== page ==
Book By Jessie Nelson. Music and Lyrics by Sara Bareilles
Based upon the motion picture written by Adrienne Shelly
Dallas Summer Musicals
Directed by Diane Paulus
Choreography By Lorin Latarro
Produced by Barry and Fran Weissler, Norton and Elayne Herrick
Set Design By Scott Pask
Costume Design By Suttirat Anne Larlarb
Lighting Design By Christopher Akerlind
Sound Design By Jonathan Deans
Wig & Make Up Design By Rachel Padula Shufelt and Jason Allen
Associate Direction By Nancy Harrington
Associate Choreography by Abbey O’Brien
Production Management By Juniper Street Productions, Inc.
Orchestrations by Sara Bareilles & The Waitress Band
Music Supervision & Arrangements by Nadia DiGiallonardo
General Manager-B.J. Holt
Executive Producer- Alecia Parker
Production Stage Manager- Thomas J Gates
Company Manager- Eduardo M. Castro
Desi Oakley (Jenna)
Charity Angél Dawson (Becky)
Nick Bailey (Earl)
Bryan Fenkart (Dr. Pomatter)
Lenne Klingaman (Dawn)
Larry Marshall (Joe)
Ryan G. Duncan (Cal)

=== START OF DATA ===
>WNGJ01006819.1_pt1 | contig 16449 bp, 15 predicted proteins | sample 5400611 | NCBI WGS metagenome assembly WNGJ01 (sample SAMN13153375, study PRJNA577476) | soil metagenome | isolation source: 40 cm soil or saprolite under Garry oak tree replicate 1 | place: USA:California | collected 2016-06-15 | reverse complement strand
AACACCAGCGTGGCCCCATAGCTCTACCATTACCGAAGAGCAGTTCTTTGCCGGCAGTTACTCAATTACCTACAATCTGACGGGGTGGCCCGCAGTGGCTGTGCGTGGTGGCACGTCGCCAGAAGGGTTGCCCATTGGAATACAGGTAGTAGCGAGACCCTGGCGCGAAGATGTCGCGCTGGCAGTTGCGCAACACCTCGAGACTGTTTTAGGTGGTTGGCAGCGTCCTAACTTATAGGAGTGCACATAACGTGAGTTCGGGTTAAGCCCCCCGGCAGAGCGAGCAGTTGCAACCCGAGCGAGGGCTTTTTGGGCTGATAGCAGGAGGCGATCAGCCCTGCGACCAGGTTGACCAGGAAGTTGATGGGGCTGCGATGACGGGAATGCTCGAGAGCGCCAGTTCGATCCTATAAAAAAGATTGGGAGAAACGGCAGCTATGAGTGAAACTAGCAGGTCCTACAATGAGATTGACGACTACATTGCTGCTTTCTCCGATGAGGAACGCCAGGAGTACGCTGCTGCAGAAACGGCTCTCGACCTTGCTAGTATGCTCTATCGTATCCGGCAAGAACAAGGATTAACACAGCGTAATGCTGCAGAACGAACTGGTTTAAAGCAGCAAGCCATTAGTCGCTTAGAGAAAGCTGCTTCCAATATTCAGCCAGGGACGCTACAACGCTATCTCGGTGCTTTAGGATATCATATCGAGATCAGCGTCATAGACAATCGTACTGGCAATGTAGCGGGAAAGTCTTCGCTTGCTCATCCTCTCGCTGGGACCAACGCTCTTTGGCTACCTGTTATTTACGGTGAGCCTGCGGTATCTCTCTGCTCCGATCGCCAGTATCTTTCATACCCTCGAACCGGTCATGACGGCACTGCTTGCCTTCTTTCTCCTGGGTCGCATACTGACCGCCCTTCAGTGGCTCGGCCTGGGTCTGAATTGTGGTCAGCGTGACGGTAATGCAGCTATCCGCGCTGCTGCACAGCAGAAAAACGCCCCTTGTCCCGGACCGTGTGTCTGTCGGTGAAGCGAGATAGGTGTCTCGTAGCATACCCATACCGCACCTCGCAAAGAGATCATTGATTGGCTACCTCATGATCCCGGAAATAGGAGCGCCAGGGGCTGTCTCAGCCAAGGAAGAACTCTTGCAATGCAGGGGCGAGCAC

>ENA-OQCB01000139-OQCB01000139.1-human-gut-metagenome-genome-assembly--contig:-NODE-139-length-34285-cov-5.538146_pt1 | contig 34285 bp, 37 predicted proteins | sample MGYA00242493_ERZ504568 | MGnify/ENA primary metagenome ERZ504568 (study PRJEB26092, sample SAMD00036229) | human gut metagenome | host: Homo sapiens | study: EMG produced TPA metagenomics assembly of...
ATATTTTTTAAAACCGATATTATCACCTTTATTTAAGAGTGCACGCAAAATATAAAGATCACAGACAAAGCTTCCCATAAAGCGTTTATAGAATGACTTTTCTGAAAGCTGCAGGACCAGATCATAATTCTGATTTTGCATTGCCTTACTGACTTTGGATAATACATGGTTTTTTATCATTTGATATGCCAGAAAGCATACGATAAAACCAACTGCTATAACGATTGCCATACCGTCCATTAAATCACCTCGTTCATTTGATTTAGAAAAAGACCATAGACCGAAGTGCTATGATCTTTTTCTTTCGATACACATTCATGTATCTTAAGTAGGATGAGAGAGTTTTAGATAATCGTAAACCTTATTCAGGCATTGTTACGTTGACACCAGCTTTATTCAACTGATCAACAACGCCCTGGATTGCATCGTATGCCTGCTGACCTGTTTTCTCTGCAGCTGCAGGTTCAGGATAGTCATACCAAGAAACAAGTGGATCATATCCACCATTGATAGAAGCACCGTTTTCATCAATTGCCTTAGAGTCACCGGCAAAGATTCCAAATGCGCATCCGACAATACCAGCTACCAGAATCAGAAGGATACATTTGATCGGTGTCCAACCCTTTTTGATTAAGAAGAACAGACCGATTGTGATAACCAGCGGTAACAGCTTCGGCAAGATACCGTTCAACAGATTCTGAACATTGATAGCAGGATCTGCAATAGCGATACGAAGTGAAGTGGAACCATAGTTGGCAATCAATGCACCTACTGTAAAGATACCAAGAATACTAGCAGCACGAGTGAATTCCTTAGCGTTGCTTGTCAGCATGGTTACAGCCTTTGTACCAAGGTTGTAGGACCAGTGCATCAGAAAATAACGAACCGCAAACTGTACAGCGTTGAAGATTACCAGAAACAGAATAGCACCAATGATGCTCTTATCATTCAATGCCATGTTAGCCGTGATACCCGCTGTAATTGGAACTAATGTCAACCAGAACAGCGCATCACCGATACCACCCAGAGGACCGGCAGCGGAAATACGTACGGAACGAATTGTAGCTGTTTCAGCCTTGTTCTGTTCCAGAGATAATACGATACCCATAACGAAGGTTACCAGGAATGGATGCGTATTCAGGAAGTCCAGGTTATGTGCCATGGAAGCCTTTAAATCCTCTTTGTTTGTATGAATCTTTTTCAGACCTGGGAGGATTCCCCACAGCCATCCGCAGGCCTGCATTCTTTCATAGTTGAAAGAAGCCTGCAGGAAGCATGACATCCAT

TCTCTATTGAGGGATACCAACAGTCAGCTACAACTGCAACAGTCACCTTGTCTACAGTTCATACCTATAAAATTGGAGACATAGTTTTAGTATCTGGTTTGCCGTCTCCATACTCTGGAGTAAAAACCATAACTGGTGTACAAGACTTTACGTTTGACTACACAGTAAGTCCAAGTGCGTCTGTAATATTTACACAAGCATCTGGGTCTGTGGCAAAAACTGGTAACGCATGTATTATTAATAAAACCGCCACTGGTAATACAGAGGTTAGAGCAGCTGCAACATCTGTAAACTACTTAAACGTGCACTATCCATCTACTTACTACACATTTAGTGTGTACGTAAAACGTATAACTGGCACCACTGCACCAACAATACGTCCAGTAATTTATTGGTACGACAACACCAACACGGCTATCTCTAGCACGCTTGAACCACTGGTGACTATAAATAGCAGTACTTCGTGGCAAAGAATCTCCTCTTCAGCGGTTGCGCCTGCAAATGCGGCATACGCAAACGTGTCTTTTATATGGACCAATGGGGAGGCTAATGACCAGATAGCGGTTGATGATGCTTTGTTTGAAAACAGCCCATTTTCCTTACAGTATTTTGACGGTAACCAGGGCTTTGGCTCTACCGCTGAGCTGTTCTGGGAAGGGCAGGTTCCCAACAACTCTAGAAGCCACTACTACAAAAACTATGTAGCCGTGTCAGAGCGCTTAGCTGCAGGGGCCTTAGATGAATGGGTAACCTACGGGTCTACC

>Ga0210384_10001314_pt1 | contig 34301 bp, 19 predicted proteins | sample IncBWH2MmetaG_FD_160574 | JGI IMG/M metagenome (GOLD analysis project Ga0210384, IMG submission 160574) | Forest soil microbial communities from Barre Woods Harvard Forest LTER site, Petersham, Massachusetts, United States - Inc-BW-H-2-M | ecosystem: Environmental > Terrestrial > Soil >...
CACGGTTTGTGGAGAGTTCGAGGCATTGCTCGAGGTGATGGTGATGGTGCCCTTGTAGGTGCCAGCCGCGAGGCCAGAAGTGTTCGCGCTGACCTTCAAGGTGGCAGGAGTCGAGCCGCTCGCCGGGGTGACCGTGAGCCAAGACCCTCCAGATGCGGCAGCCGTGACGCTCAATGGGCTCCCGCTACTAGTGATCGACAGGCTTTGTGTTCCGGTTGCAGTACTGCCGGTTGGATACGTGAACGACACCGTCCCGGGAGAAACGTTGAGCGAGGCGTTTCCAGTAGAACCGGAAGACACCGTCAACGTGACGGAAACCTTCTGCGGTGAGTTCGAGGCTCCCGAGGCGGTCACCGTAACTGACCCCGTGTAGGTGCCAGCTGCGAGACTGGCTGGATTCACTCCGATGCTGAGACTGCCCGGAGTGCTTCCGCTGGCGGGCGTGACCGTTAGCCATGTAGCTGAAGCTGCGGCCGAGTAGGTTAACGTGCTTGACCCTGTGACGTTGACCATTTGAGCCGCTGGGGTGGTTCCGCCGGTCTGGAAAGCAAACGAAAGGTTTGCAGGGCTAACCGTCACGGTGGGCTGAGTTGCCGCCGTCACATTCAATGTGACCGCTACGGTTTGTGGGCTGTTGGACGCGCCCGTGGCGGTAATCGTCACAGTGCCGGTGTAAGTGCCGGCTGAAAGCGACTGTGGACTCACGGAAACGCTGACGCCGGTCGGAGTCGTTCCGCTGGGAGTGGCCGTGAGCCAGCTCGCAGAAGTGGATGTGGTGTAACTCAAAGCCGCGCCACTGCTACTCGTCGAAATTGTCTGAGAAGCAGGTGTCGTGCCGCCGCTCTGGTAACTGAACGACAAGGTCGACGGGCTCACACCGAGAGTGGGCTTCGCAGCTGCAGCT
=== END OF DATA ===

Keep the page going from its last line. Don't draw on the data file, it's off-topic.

Jeremy Morse (Ogie)
Skyler Adams (Swing u/s Dr. Pottmar)
Patrick Dunn (Ensemble, u/s Cal, u/s Earl)
Jim Hogan (Ensemble, u/s Dr. Pomatter, u/s Ogie, u/s Earl)
David Hughey (Swing, u/s Cal, u/s Joe)
Arica Jackson (Swing, u/s Becky)
Donterrio Johnson (Ensemble)
Kyra Kennedy (Ensemble, u/s Jenna, u/s Dawn)
Emily Koch (Swing, u/s Jenna)
Maiesha McQueen (Ensemble, u/s Becky)
Gerianne Pérez (Ensemble, u/s Dawn)
Grace Stockdale (Ensemble, u/s Jenna)
Reviewed Performance: 3/28/2018
Reviewed by John Garcia, Senior Chief Critic/Editor/Founder for John Garcia's THE COLUMN
Waitress is based on the 2007 independent film written and directed by Adrienne Shelly starring Keri Russell. Tragically Shelly was murdered just months before the film premiered at the Sundance Film Festival.